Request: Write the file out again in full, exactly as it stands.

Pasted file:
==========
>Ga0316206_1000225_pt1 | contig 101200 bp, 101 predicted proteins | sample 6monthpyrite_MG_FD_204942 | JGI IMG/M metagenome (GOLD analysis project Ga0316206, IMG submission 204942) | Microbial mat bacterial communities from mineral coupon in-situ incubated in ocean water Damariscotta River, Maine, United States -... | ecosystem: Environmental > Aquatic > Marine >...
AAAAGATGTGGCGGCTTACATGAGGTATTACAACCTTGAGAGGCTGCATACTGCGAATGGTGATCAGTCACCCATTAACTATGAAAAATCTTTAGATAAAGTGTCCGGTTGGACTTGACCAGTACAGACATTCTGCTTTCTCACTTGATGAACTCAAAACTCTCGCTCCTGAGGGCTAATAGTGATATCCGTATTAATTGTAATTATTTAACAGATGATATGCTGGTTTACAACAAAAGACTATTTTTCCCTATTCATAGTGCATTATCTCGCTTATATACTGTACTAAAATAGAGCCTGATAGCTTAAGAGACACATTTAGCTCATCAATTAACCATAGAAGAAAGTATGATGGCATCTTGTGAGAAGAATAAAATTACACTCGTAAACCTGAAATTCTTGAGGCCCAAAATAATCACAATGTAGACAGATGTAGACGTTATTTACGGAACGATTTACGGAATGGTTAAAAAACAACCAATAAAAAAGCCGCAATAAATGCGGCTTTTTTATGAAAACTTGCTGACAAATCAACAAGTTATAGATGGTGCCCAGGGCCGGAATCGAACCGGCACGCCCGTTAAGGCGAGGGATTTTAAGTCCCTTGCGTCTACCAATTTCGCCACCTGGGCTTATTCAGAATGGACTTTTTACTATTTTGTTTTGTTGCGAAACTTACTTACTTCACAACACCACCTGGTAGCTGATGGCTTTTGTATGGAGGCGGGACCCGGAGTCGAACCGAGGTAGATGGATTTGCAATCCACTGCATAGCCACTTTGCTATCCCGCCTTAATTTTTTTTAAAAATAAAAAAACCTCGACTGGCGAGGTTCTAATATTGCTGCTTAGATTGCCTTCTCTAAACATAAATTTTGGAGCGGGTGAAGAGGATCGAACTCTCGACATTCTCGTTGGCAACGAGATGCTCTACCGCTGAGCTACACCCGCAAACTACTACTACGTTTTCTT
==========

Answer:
>Ga0316206_1000225_pt1 | contig 101200 bp, 101 predicted proteins | sample 6monthpyrite_MG_FD_204942 | JGI IMG/M metagenome (GOLD analysis project Ga0316206, IMG submission 204942) | Microbial mat bacterial communities from mineral coupon in-situ incubated in ocean water Damariscotta River, Maine, United States -... | ecosystem: Environmental > Aquatic > Marine >...
AAAAGATGTGGCGGCTTACATGAGGTATTACAACCTTGAGAGGCTGCATACTGCGAATGGTGATCAGTCACCCATTAACTATGAAAAATCTTTAGATAAAGTGTCCGGTTGGACTTGACCAGTACAGACATTCTGCTTTCTCACTTGATGAACTCAAAACTCTCGCTCCTGAGGGCTAATAGTGATATCCGTATTAATTGTAATTATTTAACAGATGATATGCTGGTTTACAACAAAAGACTATTTTTCCCTATTCATAGTGCATTATCTCGCTTATATACTGTACTAAAATAGAGCCTGATAGCTTAAGAGACACATTTAGCTCATCAATTAACCATAGAAGAAAGTATGATGGCATCTTGTGAGAAGAATAAAATTACACTCGTAAACCTGAAATTCTTGAGGCCCAAAATAATCACAATGTAGACAGATGTAGACGTTATTTACGGAACGATTTACGGAATGGTTAAAAAACAACCAATAAAAAAGCCGCAATAAATGCGGCTTTTTTATGAAAACTTGCTGACAAATCAACAAGTTATAGATGGTGCCCAGGGCCGGAATCGAACCGGCACGCCCGTTAAGGCGAGGGATTTTAAGTCCCTTGCGTCTACCAATTTCGCCACCTGGGCTTATTCAGAATGGACTTTTTACTATTTTGTTTTGTTGCGAAACTTACTTACTTCACAACACCACCTGGTAGCTGATGGCTTTTGTATGGAGGCGGGACCCGGAGTCGAACCGAGGTAGATGGATTTGCAATCCACTGCATAGCCACTTTGCTATCCCGCCTTAATTTTTTTTAAAAATAAAAAAACCTCGACTGGCGAGGTTCTAATATTGCTGCTTAGATTGCCTTCTCTAAACATAAATTTTGGAGCGGGTGAAGAGGATCGAACTCTCGACATTCTCGTTGGCAACGAGATGCTCTACCGCTGAGCTACACCCGCAAACTACTACTACGTTTTCTT